Thus saith the Lord: “A voice was heard in Ramah, lamentation and bitter weeping; Rachel, weeping for her children, refused to be comforted for her children, because they were no more.”
Today is the feast of the Holy Innocents – those children who were slaughtered by Herod’s men as they sought to kill the new-born King. Matthew uses it to show that the birth of Jesus is the fulfilment of the prophecy. Jacob’s wife, Rachel, died in childbirth on the road from Bethel to Bethlehem, and we know from the first book of Samuel that the sepulchre of Rachel was at Ramah, so the implication is that Rachel was weeping for the slaughter of the children in nearby Bethlehem. In Jeremiah, the Lord tells Rachel not to weep, for although her children will be taken into exile, they will return. We know from Jeremiah 40 that Ramah was the staging post from which the children of Israel were carried off into exile. In Matthew’s Gospel, it is the staging post for the return from exile of the Holy Family.
In our time, alas, there are all too many dead children over whom Rachel might weep, and we might take a moment in our prayers today to remember the countless victims of abortion – and their mothers who will not be. This is not a moment for criticising those women who feel they have to resort to abortion, and then who feel they have to defend their position; for them we must try to feel love, and for them we must pray. The plight of children in so many lands is no better than it was in Herod’s Judea, and for the grieving parents of Peshawar, Nigeria and Mosul, our hearts go out, and our prayers go up. The hearts of men are hard, and some must be broken before they are fit soil for the seed He scatters. Of the violence we hear much, but of the work of countless aid workers, we hear but little, and yet, foremost in so many places where grief rules, is to be found the Church.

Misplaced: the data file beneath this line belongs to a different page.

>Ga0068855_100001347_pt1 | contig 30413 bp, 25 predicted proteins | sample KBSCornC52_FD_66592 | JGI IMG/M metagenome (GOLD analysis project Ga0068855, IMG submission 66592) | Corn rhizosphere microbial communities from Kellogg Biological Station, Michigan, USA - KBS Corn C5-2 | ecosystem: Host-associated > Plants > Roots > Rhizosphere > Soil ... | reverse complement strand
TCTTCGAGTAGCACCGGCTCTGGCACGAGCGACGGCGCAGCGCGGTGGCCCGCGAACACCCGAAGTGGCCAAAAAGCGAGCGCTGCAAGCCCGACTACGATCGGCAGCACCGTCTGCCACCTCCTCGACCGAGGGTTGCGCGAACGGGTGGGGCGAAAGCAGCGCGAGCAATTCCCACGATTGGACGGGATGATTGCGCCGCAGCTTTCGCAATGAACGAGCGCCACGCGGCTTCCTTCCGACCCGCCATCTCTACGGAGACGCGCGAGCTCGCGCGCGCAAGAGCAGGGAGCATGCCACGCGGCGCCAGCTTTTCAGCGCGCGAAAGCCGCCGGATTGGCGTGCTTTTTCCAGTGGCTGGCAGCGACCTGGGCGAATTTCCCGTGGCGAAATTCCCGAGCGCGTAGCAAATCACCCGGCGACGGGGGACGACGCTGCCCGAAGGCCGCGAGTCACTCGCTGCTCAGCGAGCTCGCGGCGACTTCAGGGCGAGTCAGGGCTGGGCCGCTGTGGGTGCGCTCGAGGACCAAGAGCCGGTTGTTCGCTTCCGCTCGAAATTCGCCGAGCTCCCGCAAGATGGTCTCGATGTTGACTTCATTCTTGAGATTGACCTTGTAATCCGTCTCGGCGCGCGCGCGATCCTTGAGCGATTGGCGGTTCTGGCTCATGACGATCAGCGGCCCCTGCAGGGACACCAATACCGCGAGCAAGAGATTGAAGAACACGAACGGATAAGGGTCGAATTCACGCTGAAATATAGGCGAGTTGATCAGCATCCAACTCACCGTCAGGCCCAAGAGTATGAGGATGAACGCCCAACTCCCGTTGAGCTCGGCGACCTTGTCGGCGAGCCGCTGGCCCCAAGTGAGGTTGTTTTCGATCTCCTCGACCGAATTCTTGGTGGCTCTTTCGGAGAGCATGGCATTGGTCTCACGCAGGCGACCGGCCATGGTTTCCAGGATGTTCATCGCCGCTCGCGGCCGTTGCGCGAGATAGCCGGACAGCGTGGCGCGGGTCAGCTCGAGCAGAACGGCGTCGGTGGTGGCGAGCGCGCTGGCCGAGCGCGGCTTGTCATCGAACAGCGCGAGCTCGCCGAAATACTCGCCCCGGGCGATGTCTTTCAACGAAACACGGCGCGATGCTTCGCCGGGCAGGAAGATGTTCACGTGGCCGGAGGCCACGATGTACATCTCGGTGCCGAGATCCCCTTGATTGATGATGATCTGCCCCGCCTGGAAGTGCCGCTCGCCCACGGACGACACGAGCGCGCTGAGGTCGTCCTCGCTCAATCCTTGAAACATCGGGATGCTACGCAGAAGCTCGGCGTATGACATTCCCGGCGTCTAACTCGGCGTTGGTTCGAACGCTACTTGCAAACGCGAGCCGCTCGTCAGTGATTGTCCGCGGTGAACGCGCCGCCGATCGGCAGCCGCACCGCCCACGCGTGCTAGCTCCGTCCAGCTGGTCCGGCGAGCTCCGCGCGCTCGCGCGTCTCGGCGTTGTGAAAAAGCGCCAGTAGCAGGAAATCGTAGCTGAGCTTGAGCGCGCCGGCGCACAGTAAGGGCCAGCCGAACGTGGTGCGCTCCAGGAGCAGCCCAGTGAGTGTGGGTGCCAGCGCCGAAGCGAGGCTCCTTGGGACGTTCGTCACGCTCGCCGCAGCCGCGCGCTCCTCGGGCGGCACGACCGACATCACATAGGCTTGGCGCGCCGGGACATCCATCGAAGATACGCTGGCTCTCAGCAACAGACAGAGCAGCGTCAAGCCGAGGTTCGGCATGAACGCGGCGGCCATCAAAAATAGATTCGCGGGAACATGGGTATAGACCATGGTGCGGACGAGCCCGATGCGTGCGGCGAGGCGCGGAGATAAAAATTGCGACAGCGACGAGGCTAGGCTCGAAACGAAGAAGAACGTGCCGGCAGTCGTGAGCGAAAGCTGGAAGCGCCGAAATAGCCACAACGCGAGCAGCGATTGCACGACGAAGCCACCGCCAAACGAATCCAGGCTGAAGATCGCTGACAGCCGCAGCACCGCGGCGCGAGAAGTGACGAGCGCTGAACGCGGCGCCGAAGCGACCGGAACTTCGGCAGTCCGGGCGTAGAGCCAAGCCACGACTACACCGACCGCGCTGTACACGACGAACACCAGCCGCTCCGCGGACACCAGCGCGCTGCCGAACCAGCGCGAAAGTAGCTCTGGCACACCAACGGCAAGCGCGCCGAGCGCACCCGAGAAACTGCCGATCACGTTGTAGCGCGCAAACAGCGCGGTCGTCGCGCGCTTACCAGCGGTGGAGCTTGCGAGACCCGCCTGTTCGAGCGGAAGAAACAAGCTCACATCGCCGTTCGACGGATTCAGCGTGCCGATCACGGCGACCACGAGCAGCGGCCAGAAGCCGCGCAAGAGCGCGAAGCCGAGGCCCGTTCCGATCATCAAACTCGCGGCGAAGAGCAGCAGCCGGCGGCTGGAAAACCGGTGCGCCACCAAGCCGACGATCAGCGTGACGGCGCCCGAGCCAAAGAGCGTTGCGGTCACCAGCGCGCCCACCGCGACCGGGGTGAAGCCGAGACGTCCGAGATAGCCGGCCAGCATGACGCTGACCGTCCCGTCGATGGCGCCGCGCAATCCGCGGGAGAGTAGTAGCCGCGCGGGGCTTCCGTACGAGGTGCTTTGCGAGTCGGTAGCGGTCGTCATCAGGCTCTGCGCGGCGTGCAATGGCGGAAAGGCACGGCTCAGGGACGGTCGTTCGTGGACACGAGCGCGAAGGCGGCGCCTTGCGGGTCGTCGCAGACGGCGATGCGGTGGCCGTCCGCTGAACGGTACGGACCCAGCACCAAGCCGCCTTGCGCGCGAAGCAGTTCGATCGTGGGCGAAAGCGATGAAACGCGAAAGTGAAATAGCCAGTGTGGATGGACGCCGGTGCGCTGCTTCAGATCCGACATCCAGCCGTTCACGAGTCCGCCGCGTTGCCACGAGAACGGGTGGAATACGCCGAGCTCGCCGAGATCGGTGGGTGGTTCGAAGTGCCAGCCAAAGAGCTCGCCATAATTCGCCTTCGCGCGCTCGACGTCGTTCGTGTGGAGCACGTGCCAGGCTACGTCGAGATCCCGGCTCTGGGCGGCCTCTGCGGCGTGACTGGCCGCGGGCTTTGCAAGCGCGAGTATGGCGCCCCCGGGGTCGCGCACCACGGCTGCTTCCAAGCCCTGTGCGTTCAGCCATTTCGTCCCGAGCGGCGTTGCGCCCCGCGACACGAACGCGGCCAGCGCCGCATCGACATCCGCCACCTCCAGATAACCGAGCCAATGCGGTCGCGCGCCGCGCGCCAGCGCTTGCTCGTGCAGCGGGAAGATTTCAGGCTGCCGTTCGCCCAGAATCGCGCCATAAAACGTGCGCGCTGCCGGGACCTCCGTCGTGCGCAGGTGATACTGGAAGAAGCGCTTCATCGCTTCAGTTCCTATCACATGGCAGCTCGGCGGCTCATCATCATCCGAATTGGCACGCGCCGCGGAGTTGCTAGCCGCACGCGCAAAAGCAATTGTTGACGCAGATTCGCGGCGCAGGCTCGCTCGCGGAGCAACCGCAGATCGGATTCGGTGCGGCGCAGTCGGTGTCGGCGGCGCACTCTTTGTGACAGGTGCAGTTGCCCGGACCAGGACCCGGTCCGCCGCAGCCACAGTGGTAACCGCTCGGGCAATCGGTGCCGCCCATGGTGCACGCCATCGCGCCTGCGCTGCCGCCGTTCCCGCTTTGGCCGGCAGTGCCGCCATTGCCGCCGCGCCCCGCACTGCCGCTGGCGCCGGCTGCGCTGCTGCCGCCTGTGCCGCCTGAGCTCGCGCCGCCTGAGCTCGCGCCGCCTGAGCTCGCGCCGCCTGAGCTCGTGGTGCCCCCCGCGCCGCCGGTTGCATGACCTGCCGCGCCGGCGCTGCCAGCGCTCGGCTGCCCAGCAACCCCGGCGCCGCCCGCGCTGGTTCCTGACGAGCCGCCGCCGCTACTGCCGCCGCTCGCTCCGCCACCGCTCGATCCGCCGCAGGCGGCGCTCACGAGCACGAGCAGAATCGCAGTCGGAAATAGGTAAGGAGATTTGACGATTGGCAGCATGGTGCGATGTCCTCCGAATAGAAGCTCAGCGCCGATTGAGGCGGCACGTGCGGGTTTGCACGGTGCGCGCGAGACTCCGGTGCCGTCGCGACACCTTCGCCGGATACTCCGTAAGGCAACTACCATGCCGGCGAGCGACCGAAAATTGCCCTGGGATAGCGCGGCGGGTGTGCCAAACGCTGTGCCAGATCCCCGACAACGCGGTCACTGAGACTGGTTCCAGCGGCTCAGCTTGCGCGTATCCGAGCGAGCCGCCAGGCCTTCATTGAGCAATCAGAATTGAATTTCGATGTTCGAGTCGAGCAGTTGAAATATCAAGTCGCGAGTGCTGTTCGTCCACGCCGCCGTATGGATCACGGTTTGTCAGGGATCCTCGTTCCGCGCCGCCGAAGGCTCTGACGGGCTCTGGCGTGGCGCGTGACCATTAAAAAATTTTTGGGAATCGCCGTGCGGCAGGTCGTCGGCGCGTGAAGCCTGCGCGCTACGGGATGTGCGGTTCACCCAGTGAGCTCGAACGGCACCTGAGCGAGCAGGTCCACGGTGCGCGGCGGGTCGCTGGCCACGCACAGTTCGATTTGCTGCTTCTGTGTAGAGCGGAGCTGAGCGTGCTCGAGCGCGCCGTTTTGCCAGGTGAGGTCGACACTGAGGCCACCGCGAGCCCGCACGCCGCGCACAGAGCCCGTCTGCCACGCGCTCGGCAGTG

The Lord tells Rachel not to weep, and not far from Ramah, in Bethlehem, the Light who would light the world came into it, although the world knew it not, and so many have not heeded the light. Yet, without it, what voice would be so strongly raised against the sin of abortion, and from whence would come the hands needed to work in the dark and dangerous places of this world? Against the Light the darkness will always struggle, and the darkness is of our doing. We might say our hands are innocent, but do we do what we might to help those who are doing the Lord’s work in the dangerous places? For us it may be more what we do not do than what we do, where the occasion of sins lies, but there, too, lies an opportunity to do more than we can now.
We can, all of us, do one thing every day, and that it to remember in our prayers the innocents who suffer, and the wonderful men and women who devote their lives to caring for them. Let us remember to offer all of these up in prayer before the merciful Lord who warned sternly against harming his ‘little ones.
Lord Jesus, comfort every Rachel and all who weep for their children who are no more.